Hello! Thank you for this information. I recently moved into a room that had an old carpet removed with a wooden floor underneath. There was carpet adhesive under the carpet and the visible glue was scraped up. However, I had to move out of the room because I would get really itchy, have really disturbing dreams (which I never have unless I'm sick), not be able to concentrate or think clearly (and I'm going back to school to get a science degree, so I NEED to be able to think clearly), headaches, I lost 4 pounds in 1.5 weeks without trying, my teeth started to hurt and then the enamel started to wear away, I was having asthma attacks (and I have never had them before), and I would be tired all the time. I'm assuming this all happened because of the carpet glue. I went to an allergist and was tested for mold allergies and more, and I'm only allergic to cats (and I've had one cat for 16 years and I've never had problems like this).

    If the carpet adhesive in my room is the problem, I would love to fix it so I can move back in. Could you please outline clearly how to fix this situation?

    Thank you!

  • Comment Link Green Eileen Friday, 08 February 2013 14:08 posted by Green Eileen

    Hello Alecia,

    We’re sorry to hear you are having so many strong reactions. Unfortunately, strong reactions to adhesives and bonding agents are becoming a more common occurrence. It sounds like your particular situation is complicated due to the multitude of severe symptoms that you are experiencing. You should definitely continue to seek medical attention to find the cause and hopefully find a cure. If you think your home is a probable cause, consider hiring an indoor air specialist to analyze your particular situation. Try this link http://www.cdph.ca.gov/programs/iaq to review many IAQ resources. They can also guide you towards finding an IAQ specialist.

  • Comment Link Alecia Monday, 11 February 2013 21:13 posted by Alecia

    Green Eileen,

    Thank you so much for your quick and thoughtful reply! Hiring an indoor air specialist is a great idea. Thank you! I didn't even know they existed. And thank you for the link too. Wish me luck!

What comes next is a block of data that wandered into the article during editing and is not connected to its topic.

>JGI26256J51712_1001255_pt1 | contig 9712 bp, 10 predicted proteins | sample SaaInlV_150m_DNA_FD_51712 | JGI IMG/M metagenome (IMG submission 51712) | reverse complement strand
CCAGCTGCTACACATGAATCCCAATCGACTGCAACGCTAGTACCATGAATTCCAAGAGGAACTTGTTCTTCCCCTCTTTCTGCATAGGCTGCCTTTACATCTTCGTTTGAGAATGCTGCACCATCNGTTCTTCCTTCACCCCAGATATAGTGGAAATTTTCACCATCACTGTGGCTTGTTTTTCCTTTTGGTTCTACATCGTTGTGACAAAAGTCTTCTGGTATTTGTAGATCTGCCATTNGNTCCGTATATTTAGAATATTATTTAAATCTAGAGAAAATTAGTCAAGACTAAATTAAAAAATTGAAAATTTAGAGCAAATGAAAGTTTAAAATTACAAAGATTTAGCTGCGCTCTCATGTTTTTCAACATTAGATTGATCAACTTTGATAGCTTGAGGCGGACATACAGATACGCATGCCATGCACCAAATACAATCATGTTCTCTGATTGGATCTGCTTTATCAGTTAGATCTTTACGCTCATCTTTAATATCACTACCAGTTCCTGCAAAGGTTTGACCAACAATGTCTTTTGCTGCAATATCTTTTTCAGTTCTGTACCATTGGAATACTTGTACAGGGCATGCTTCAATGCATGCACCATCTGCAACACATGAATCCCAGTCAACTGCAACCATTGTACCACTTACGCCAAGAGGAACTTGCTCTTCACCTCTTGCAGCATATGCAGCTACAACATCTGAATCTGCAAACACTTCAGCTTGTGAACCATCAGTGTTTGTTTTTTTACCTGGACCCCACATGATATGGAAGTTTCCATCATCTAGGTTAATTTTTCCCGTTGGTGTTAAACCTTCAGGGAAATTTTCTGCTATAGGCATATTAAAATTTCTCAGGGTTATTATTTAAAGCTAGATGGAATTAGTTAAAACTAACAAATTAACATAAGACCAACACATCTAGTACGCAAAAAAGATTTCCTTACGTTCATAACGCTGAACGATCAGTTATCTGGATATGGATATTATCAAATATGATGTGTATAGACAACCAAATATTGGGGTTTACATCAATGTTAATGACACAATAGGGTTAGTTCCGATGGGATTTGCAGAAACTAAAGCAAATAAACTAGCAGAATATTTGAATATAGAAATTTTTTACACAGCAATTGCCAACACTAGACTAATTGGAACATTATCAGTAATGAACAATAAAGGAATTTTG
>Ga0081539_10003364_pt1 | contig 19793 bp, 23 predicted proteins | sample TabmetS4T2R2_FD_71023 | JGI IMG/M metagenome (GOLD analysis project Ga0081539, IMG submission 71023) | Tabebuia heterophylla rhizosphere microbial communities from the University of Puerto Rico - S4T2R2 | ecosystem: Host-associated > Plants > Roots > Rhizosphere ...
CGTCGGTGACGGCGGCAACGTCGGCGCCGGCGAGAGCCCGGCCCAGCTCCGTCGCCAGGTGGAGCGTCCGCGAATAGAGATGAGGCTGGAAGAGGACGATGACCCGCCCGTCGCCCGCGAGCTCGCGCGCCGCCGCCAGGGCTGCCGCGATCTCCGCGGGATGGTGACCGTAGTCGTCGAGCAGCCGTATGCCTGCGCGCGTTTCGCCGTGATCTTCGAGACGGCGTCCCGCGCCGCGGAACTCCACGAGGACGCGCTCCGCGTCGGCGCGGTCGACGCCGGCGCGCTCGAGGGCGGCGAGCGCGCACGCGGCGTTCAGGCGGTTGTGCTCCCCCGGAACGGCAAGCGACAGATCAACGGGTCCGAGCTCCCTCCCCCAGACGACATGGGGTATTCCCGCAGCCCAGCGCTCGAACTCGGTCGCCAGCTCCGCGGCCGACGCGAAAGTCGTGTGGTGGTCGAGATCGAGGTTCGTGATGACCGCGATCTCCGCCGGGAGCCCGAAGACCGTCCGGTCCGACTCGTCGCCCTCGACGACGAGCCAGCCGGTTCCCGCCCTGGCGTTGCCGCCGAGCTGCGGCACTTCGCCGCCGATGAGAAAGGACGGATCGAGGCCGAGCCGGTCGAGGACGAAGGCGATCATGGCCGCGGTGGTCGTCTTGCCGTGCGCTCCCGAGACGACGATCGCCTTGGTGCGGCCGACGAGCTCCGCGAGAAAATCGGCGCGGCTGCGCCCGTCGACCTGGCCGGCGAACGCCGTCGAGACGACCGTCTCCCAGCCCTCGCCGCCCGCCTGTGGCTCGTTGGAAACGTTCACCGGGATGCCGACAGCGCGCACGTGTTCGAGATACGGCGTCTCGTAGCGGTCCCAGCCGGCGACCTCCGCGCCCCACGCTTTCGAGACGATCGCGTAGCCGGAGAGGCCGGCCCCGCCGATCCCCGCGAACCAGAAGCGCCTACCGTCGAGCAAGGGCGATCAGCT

• Comment Link Mammoth Air Purifier Saturday, 23 February 2013 12:35 posted by Mammoth Air Purifier

    Great post,In most homes, the Air Purifier will keep indoor air adequately clean. In some cases, however, homeowners need an additional air-purification system because either they or their loved ones suffer from respiratory problems, allergies, or other medical conditions. and if possible, remove the source, Check out whether or not HEPA Air Purifier is really for your allergy.

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  • Comment Link Donna Paul Wednesday, 01 May 2013 14:35 posted by Donna Paul

    I live in B.C. Canada and am having symptoms to my off gassing carpets. I have heard of chemically free carpet shampoos and carpet sealants that lock out the VOCs Can you tell me who carries these in (preferably) B.C. or Alberta?

  • Comment Link Green Eileen Friday, 03 May 2013 08:38 posted by Green Eileen

    Hi Donna,
    Sorry to hear you are having trouble. AS far as greener choices for carpets or carpet products, try to find providers with certifications from The Sustainable Carpet Standard (NSF 140), Cradle to Cradle, BRE Environmental Assessment, or CRI Green Label Plus. Unfortunately we are not in Canada yet so we would not be able to help with providers.

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  • Comment Link Allen Layton Sunday, 27 October 2013 01:21 posted by Allen Layton

    My wife and I just had "DREAM HOME" laminate flooring installed. Is that a safe choice with precautions taken at the factory for off-gassing? Just curious...a "bug" has been going around at work, and my wife and I seem to have contracted this "bug", which was concurrent with the installation of our new flooring! Thank you for your assistance!

  • Comment Link Eco Friendly Ed Monday, 28 October 2013 09:35 posted by Eco Friendly Ed

    Hello Allen,

    Laminate flooring is a great choice. It helps to slow deforestation and tends to be an extremely durable solution. That being said, your concern about the off gassing of these products is legitimate. We generally recommend doing the research prior to install. However, it sounds like you have already had the floors installed. Most contractors will leave you an extra box of the laminate just in case you need to repair a section in the future. When you look at the packaging, try to find a certification from Green Guard. If you want to dig deeper, you may gather more details about your flooring from NALFA or the European Standard No. EN 13329:2000. If you live in California you may want to download the prop 65 chemical listing and compare it against the manufacturer’s Data Sheet or Specifications. You should also look for a statement about the use of formaldehyde, as this is the most common chemical used and is known to off gas. I hope this helps and thank you for your interest in EcoEvaluator.com